What is it?
The new Volkswagen Beetle Turbo, the most potent version you can currently buy. It’s powered by VW’s tried and tested 2-litre TSI engine, familiar from Scirocco GTs and Golf GTIs, here producing 197bhp. Prices start from £22,395 for a Sport 2.0 TSI, with Turbo Black or Turbo Silver special editions (the latter tested here, despite its black paint!) costing £23,095.
All Beetles with 160PS or more get VW’s electronic differential lock – known as XDS – as standard, helping increase traction and better transfer the power and torque through the front wheels. This 2-litre TSI range-topper also gets a multiple-link rear axle rather than the torsion beam of lesser models. The engine is mated to a six-speed manual gearbox as standard, while the six-speed twin-clutch DSG transmission of this test car is a £1510 option.
A DAB digital radio-equipped touchscreen media system is standard fit, and can be upgraded to include voice-activated satnav and a 30GB hard drive (£1305), while a 400W Fender stereo with eight speakers (some of them ambient lit!) is a £520 option.
What’s it like to drive?
It’s good fun, especially as its retro (and not particularly sleek) shape doesn’t immediately suggest sportiness. It lags behind a 2-litre TSI Scirocco for ultimate grip, agility and driver satisfaction, but with nicely weighted steering and that XDS faux-diff maximising traction, it handles cleanly and precisely. It just never delivers much more than that; it’s not a car that excels right at its limits, and it feels better when you push a little less hard and revel in its unique style instead.
The engine is typically good, with a wide band of torque and a rasping soundtrack, especially at higher revs. That said, the Beetle’s upright shape does seem to generate above-average levels of road and wind noise, causing the engine to be drowned out at higher speeds. The DSG gearbox of our car proved a little frustrating; too hesitant in its regular Drive mode, and keen to hang on to a gear too low when nudged into Sport. Without the optional £170 steering-wheel paddles, we were left to use the gearstick, which works in the distinctly un-motorsport-like forwards-for-up/backwards-for-down fashion.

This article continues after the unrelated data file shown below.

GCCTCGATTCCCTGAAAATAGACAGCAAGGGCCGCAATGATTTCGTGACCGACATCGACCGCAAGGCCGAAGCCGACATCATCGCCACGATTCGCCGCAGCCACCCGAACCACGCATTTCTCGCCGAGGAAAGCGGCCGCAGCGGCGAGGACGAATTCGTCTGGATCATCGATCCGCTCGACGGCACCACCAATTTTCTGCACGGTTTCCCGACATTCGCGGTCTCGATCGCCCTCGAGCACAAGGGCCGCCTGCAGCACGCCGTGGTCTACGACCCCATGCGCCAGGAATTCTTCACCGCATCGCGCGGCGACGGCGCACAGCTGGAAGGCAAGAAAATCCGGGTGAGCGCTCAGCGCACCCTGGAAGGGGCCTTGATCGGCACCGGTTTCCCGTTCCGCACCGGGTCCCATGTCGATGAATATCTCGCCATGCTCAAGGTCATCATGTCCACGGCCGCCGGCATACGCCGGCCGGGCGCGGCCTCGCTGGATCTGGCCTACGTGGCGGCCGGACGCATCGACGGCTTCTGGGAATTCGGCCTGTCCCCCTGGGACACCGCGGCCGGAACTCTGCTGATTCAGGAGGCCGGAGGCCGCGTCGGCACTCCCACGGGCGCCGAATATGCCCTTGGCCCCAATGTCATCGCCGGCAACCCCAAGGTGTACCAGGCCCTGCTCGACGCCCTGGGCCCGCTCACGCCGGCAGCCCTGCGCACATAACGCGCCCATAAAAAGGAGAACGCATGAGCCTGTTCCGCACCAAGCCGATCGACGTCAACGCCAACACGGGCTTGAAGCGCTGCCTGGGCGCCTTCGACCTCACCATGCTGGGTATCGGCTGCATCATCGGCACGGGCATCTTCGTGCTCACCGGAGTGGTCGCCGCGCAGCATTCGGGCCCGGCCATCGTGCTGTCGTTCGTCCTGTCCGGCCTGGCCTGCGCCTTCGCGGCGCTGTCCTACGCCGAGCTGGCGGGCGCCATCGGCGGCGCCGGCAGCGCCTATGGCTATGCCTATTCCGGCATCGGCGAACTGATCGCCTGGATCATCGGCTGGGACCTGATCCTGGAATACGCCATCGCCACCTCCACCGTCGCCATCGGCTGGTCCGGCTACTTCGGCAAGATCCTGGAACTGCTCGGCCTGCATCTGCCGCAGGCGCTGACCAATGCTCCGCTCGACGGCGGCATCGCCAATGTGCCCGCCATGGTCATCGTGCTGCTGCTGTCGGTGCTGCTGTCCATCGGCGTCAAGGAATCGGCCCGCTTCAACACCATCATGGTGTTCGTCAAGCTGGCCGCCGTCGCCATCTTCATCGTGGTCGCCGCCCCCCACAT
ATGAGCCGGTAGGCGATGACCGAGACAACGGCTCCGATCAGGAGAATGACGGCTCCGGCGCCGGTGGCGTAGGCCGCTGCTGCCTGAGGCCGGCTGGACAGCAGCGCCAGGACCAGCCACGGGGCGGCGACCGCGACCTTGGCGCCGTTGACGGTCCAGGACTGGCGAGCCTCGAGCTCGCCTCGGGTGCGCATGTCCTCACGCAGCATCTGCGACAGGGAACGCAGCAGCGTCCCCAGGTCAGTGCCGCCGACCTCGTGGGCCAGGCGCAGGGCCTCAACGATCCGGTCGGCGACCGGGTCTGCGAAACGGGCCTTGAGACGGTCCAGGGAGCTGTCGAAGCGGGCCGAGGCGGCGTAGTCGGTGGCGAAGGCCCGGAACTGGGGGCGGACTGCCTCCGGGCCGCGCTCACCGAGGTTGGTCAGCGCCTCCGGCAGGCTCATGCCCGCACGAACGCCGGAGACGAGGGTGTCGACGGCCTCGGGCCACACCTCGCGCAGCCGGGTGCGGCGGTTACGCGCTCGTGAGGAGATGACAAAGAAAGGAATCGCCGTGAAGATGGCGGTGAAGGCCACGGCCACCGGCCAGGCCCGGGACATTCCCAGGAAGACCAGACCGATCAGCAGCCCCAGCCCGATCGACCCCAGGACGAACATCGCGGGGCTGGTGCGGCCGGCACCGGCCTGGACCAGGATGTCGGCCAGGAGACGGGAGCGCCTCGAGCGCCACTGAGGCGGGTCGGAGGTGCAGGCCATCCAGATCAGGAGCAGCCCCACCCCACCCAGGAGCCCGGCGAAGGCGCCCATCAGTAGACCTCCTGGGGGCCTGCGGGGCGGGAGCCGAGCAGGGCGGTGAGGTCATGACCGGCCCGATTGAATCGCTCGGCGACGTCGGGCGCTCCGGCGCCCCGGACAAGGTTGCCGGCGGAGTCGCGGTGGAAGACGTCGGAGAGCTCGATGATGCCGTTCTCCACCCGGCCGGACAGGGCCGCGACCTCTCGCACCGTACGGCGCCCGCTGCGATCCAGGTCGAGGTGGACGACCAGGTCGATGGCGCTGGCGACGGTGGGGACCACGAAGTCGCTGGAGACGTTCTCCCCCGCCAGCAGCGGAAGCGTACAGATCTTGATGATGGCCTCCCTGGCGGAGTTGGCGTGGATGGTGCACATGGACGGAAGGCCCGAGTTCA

How does it compare?
The Beetle is a car with many conceivable rivals, not least similarly engined relatives in the shape of the VW Golf and Scirocco. It’s a more extrovert choice than either, and is likely to be compared to the likes of the Peugeot RCZ or a personalised and well-specced Citroen DS3 or Mini Cooper S. It’s not quite as much fun to drive as those – and is someway off delivering the Mini’s levels of satisfaction – but with impressive practicality (the rear seats can accommodate most adults and there's a well-sized boot) plus more mainstream appeal than before, it’s a car we’re happy to recommend if you’re sold on the looks.
Anything else I need to know?
Choosing one of the Turbo special editions (their Silver or Black tags referring to the colour of available decals, not their paintjob) means you can only have a set of 19in ‘Tornado’ alloy wheels. Pick the cheaper 2-litre TSI Sport and you can have 18s, which hopefully take the edge off a firm ride that can be unsettled in urban driving.